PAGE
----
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How A Housing Shock Would Impact Canada's Economy

Written by Posted On Monday, 14 May 2018 12:21

Last year various Canadian governments took measures to slow down the booming housing market, imposing new taxes and strict mortgage qualification requirements. The governments feared that homeowners were sinking too far into debt and that runaway house prices in Vancouver and Toronto were unsustainable.

Some people who are struggling to get into the market say they hope there's a "housing crash" that will bring prices down to an affordable level. But a recent report by the British Columbia Real Estate Association (BCREA) says we should be careful what we wish for.

"The desire of some well-meaning British Columbians for government to drive down the price of homes through demand-side policy may sound practical at first blush. However, when you consider the broad and deep economic toll that a negative shock to home prices would exact on both homeowners and renters, it quickly becomes apparent that such an approach is at best, a mug's game."

The association estimates how much a shock of 10, 20 and 35 per cent on home prices would impact the economy.

"Nearly 70 per cent of British Columbian households own their home. A relatively minor 10 per cent negative shock to home prices would extinguish nearly $90 billion of their wealth, or $70,000 of the average homeowner's equity. While some may see this as a paper loss, it will have a significant impact on the economy, as declining household wealth reins in consumer spending. Retail sales would suffer, with an estimated $1.8 billion in forgone revenue in the first year after the shock," says BCREA.

The Canadian Real Estate Association (CREA) commissioned Altus Group to determine the impact of resale housing transactions on the economy. It says between the period of 2014 to 2016, $61,600 was spent in an average transaction on items other than the actual house and land.

This includes renovations, conducted both before the sale to make it more marketable and afterwards as homeowners tailored the property to their needs; new appliances and furnishings. It also includes fees to real estate agents, lawyers, appraisers, home inspectors and appraisers.

The ancillary spending added up to more than $31 billion per year across Canada.

CREA says that during the same period, 220,065 jobs are estimated to have been generated each year. "Canada-wide, the finance, insurance, real estate, construction and professional services sectors benefited the most from MLS system home sales," says CREA.

"If home prices fell 35 per cent, a level some activists are championing, the B.C. economy would collapse into recession," says BCREA. "The average homeowner would have lost $245,000 in equity, housing starts would fall by half, 64,000 jobs would be forfeited -- sending the unemployment rate to 7.5 per cent with $4.4 billion in forgone retail sales and a colossal $8 billion loss to GDP in the first year."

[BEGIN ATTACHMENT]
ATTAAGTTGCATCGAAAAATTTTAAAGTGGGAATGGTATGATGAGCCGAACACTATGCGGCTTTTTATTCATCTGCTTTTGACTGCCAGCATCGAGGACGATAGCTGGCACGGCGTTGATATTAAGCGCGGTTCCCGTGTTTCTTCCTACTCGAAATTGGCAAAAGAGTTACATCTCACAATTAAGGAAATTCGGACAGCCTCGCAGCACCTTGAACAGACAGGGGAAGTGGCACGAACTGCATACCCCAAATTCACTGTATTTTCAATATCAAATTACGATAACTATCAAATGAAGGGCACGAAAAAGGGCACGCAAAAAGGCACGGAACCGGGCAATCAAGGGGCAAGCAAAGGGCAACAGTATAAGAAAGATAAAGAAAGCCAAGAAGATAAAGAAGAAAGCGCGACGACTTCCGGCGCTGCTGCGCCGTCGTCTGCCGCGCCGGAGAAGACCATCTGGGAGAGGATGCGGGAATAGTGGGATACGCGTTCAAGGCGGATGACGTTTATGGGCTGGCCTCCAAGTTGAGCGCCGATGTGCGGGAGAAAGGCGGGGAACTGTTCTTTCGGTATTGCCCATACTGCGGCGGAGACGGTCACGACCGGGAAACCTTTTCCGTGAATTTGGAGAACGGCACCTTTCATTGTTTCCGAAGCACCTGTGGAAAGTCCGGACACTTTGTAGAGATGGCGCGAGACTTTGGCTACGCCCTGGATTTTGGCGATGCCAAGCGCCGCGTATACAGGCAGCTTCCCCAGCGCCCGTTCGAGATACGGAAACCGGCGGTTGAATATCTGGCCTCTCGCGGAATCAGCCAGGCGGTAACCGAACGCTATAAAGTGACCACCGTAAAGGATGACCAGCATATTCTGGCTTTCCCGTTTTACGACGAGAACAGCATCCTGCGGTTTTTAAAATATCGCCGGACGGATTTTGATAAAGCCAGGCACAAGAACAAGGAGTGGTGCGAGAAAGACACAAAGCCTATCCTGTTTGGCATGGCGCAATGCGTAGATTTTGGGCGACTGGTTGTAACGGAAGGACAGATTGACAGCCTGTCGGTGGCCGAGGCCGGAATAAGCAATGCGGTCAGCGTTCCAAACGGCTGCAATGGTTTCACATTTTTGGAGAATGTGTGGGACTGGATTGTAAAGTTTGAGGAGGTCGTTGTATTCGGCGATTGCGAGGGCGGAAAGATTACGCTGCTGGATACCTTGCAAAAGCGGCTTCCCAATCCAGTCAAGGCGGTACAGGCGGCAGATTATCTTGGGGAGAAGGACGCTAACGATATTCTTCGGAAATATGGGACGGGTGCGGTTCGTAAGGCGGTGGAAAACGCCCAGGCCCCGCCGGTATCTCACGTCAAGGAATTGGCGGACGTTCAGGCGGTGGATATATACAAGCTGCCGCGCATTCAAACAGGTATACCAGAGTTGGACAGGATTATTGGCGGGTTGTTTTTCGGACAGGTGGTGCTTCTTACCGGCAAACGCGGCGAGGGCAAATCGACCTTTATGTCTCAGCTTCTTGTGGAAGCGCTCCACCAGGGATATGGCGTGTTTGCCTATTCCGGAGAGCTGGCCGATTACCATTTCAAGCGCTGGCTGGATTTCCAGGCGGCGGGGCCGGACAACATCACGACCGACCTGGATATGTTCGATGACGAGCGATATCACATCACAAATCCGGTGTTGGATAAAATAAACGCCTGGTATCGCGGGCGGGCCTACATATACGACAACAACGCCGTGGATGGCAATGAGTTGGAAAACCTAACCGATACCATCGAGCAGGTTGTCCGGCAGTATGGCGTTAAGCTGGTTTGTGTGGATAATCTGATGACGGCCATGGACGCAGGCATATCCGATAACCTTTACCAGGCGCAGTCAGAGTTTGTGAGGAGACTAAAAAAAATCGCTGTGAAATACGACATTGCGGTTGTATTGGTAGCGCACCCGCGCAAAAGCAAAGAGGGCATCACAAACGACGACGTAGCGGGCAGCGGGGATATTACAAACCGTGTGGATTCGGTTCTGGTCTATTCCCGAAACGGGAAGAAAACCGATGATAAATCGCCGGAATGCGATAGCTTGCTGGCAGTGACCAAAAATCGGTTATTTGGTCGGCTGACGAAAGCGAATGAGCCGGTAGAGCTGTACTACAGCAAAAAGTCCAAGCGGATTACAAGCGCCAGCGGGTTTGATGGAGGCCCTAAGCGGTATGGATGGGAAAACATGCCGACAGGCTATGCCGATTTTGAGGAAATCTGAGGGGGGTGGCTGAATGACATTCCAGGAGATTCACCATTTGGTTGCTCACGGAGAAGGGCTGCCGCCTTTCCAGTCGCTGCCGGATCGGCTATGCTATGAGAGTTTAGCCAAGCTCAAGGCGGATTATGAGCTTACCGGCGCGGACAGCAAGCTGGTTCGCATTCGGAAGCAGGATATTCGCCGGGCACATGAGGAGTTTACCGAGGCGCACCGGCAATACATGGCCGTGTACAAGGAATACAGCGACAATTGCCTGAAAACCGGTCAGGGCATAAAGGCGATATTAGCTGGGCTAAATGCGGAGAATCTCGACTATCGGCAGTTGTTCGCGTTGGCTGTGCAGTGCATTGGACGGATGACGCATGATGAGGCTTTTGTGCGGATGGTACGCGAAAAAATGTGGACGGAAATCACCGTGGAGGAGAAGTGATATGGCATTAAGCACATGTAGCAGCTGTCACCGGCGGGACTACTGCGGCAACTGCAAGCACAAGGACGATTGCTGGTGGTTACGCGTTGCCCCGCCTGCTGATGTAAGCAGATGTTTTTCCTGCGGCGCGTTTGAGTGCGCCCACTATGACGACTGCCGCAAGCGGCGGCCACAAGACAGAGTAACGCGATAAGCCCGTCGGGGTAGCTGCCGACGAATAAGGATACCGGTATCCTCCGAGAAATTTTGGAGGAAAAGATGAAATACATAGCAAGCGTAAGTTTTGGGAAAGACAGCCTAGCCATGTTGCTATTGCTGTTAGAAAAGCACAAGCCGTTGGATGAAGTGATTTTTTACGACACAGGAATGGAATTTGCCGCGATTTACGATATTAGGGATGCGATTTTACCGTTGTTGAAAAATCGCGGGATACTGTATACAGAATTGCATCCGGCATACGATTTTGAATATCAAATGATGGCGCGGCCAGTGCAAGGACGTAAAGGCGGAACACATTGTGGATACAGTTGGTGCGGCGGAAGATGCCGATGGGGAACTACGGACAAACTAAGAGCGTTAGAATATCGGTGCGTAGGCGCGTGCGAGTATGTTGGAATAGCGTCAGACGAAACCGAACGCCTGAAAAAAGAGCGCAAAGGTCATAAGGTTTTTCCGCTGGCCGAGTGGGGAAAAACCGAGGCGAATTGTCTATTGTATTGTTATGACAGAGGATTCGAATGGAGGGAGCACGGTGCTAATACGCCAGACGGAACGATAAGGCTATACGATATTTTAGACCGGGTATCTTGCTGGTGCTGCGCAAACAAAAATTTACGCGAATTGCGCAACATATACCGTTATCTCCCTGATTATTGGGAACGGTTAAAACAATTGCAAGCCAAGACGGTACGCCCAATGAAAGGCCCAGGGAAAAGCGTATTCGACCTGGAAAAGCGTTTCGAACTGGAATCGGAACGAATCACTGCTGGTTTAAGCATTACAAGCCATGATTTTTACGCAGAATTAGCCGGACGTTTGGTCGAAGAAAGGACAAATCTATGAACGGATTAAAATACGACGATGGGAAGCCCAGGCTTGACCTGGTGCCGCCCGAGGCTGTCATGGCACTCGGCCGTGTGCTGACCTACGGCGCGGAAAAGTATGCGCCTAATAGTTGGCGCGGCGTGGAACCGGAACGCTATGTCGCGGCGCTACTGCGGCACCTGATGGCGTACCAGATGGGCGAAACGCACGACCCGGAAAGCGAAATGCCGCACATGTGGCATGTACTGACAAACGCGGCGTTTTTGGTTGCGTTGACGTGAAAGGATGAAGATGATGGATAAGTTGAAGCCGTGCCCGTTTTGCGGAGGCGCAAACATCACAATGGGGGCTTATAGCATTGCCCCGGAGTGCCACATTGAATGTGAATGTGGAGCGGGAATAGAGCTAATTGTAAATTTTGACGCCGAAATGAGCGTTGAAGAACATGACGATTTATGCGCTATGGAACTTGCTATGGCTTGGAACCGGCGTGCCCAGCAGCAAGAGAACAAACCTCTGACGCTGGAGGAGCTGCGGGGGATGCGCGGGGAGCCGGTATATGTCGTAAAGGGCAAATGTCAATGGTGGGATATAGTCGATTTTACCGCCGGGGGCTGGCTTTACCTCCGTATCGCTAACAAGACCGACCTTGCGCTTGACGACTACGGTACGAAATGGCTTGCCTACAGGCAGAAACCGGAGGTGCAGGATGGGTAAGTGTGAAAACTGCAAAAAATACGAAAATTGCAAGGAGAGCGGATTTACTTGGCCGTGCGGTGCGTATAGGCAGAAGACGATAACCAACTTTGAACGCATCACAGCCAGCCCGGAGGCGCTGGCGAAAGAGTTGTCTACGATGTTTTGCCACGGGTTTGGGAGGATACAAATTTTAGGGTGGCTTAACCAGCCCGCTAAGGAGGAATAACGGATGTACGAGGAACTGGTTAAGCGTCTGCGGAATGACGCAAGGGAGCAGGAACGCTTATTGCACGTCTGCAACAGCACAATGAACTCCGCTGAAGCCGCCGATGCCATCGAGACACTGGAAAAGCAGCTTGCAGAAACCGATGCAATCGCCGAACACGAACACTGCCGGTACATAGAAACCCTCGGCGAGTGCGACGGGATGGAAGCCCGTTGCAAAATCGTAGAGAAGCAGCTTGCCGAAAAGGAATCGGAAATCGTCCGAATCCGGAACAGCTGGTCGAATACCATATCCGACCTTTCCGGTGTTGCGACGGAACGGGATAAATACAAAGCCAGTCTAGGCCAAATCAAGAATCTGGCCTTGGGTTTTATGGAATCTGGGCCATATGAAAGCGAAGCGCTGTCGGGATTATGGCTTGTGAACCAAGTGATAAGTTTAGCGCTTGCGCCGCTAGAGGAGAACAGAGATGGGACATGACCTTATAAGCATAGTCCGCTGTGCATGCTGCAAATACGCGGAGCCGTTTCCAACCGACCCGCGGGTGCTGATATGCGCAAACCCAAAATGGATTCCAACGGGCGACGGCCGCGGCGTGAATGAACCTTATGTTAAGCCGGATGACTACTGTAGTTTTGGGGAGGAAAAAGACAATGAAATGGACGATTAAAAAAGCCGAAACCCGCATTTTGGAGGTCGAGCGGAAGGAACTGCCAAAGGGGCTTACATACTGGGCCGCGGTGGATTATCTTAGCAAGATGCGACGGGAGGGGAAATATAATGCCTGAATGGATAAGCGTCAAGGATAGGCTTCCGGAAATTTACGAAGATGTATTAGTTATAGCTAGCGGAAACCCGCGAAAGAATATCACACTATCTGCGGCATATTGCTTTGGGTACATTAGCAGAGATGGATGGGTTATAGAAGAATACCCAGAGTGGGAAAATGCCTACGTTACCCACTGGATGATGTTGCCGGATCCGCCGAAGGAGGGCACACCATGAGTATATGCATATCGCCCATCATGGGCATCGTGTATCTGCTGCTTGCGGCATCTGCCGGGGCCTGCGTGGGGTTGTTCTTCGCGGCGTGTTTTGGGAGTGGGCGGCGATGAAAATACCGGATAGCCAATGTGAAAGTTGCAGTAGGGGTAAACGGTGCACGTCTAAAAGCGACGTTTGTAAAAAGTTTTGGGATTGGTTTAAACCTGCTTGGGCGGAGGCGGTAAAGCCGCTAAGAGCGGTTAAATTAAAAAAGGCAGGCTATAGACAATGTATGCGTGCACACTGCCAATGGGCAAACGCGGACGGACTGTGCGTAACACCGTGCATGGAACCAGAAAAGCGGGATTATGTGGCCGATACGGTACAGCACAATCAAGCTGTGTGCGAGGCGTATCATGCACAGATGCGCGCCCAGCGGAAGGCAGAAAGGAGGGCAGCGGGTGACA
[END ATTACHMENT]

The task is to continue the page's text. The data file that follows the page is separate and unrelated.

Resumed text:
Not everyone agrees that a housing shock would have such a dramatic impact on the economy.

Laura Cooper, an economist with RBC Economists, wrote in 2017 that "tallying up the contributions of everything from the building of new homes to the costs of maintaining and running a home, housing-related expenditures climbed to a record 25 per cent share of the Canadian economy in 2016."

But she says not all that activity would be vulnerable to a downturn in sales, estimating that "close to 15 per cent of the economy has a degree of exposure to a drop in home sales, but only five per cent has a strong relationship."

Based on historic declines in housing, Cooper says the impacts on the economy "tend to be limited and occur over different stages of the housing cycle. This implies a one-time blow to the economy resulting from a sales slump is unlikely."

She says rising home prices make homeowners feel wealthier, contributing to all types of consumer spending. "Vehicle purchases, eating out at restaurants, spending on recreation, cultural events and financial services all have a tendency to slow somewhat against a backdrop of declining home sales, but tends to occur over a period of six to nine months following the beginning signs of a housing downturn," she says.

Cooper says although renovation activity is susceptible to a housing downturn, historically "the drop in the value of home renovations tends to be less pronounced than that of home sales, declining by about one-third of the sales drop."

But she adds, "There is always the risk that households pull back more on spending now than in past downturns given elevated levels of household debt and prospective increases in interest rates." She adds, "A broad 30 per cent drop in home resales, and attendant spillovers to building activity, house prices and consumer confidence could translate into a hit on the economy of one per cent to two per cent, with a drop in ownership transfer costs and new home construction accounting for two-thirds of the decline."

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Jim Adair

Jim Adair is editor of REM: Canada's Real Estate Magazine, a business publication for real estate agents and brokers. He has been writing about Canadian real estate, home building and renovation issues for more than 30 years. You can contact Jim at

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